Today, Betsy DeVos finalized rules that would gut Title IX’s protections for survivors of sexual harassment, which includes sexual assault, in schools.
DeVos's Title IX rules would make it harder for students who are sexually harassed to receive vital support and protection, while mandating unfair processes for investigating and addressing sexual harassment. All these changes would particularly hurt black women and girls, who face even higher stakes when reporting sexual harassment.
When the #MeToo movement went viral, many institutions publicly promised that they would take steps to prevent and respond to sexual harassment and assault. But DeVos and other lawmakers have reneged, choosing instead to further curtail survivors’ rights. On top of it all, these policymakers have tried to capitalize on a painful racial history, hoping to fracture coalitions committed to fighting systems of inequality.
And that is why we write together today. We recognize that the perceived tension between racial justice and survivor justice did not develop in a historical vacuum. This country’s cultural and legal understanding of rape was shaped by a history of black men who were lynched following false accusations of sexual harassment and violence against white women. And, throughout history, white men have used sexual violence to harm and terrorize black women, a reality that still requires widespread acknowledgement. While these legacies have yet to be fully addressed, pitting racial and survivor justice against one another is a dangerous error—one that harms black survivors most of all.
We are not counting on DeVos and her allies to lead this country through a process of healing and truth-telling, particularly about the continued horrors of racism. Betsy DeVos and her peers have no interest in promoting racial or survivor justice. Over the past two years alone, our organizations have spent countless hours fighting their efforts to destroy the civil rights of black students and student survivors.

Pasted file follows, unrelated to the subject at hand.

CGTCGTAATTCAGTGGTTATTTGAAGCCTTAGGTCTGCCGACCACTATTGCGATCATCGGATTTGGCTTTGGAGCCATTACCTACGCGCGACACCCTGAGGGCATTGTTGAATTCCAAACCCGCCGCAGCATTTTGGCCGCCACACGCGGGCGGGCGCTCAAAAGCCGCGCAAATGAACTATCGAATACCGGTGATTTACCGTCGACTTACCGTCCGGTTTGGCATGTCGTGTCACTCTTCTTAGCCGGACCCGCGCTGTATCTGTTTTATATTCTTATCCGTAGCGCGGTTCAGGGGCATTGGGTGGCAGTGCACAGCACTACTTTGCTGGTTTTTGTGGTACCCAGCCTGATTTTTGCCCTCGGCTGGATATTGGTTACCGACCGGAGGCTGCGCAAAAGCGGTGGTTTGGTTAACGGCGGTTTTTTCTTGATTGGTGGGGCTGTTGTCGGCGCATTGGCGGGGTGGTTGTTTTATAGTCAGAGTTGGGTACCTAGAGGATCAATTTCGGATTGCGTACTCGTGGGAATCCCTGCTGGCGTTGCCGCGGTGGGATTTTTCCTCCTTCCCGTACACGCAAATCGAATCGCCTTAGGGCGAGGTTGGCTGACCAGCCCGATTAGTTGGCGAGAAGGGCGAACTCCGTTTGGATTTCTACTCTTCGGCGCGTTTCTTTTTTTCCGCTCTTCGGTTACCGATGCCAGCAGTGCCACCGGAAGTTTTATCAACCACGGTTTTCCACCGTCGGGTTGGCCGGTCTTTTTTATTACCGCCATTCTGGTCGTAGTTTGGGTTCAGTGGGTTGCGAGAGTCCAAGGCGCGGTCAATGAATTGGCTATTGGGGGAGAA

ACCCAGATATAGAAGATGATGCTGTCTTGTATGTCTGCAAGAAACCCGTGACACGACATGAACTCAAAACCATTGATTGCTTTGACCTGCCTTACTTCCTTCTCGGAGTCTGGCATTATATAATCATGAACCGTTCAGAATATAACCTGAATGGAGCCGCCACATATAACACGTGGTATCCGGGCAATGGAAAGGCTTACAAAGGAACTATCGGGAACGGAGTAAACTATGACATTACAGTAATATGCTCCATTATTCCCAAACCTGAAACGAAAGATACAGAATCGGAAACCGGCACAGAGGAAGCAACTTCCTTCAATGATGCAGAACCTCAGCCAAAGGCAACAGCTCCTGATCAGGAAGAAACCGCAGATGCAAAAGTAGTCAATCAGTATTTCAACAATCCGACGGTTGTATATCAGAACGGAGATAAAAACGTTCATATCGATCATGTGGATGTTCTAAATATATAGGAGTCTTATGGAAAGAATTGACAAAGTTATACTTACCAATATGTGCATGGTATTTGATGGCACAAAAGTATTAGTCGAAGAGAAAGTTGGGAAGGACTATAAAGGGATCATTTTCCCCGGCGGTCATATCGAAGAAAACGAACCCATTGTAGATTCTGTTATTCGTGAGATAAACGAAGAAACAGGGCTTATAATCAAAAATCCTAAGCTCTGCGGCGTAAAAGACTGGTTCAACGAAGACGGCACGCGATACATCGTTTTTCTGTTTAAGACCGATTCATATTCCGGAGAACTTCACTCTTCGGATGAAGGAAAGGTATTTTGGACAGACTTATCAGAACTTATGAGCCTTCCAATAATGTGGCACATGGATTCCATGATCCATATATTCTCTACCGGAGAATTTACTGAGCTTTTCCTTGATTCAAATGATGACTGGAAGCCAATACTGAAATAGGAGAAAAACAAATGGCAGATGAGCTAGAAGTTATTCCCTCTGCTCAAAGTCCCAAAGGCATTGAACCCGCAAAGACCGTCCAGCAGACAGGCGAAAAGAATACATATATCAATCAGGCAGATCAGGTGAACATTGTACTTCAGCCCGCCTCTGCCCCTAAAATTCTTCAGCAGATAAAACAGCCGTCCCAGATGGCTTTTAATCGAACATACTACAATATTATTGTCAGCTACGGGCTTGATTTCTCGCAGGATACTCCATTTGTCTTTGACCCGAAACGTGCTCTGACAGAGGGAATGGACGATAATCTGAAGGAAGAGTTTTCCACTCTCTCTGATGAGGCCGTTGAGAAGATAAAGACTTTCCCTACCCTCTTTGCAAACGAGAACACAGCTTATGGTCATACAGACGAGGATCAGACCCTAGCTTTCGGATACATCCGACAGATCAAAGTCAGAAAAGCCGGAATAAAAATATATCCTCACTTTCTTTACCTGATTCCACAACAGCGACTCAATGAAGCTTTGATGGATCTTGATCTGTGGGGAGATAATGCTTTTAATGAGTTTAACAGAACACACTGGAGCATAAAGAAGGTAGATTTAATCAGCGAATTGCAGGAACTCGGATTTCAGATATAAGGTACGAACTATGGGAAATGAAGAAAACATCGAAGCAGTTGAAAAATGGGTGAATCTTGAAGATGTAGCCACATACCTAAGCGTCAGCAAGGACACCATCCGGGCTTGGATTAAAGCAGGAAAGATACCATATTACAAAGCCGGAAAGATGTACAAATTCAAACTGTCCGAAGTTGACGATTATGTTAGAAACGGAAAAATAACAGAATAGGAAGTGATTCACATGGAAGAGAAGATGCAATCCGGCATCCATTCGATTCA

Both of our organizations have stated, again and again, that an attack on Title IX is an attack on all civil rights. DeVos’ rules would forbid schools from proactively addressing sexual violence, forcing too many student survivors into a broken criminal legal system in order to hold their abusers accountable. While some may choose to report their assaults to law enforcement, this cannot be the only option for survivors.
For too many people, the criminal legal system has been a tool of oppression, such that reporting to law enforcement is not a viable option for many in the black, LGBTQ or immigrant community. If DeVos’ rules—or the similar ones currently being considered by state legislatures—go into effect, the consequences will be a blow to both the racial justice and survivor justice movements.
But we can and must do better by black people.
It’s up to all of us to tell the truth about our history—and our present. When named abusers like R. Kelly and Bill Cosby compare having to respond to credible allegations of sexual violence to being lynched, we must band together to reject their narrative, and focus on believing and supporting black survivors.
When Title IX opponents claim without evidence that Title IX procedures are unfair to black men, we must re-center the needs of black women and girls who are often overlooked as survivors.
The truth is that few people face any meaningful consequence for sexual violence, no matter their race. But focusing on consequences for accused students alone misses the opportunity to discuss how schools can prevent violence in the first place, repair any harm suffered by the survivor, and create a culture of respect and consent among students.
Title IX’s mandate to address harassment and prevent its recurrence not only ensures all students feel valued and safe in school, but also helps students unlearn practices that perpetuate gender-based violence. Thus, Title IX can be restorative for black students of all genders.
Sexual abusers are the only ones who benefit when we artificially divide our causes. It is well past time to prioritize the safety of black survivors, who are largely women, girls, and non-binary people. They should be centered in discussions of racial justice, not pushed to the side. And black men, whose experiences as survivors are scarcely acknowledged, also belong in the survivor justice movement.
Racial justice is gender justice is survivor justice. They go hand in hand, and we cannot have one without the other. And Title IX’s mandate to end sex discrimination in schools could not be more crucial now.
Title IX exists to give students rights, not to take them away. It can provide the pathway for our schools to truly be spaces where students can learn with safety and dignity. But only if we protect it.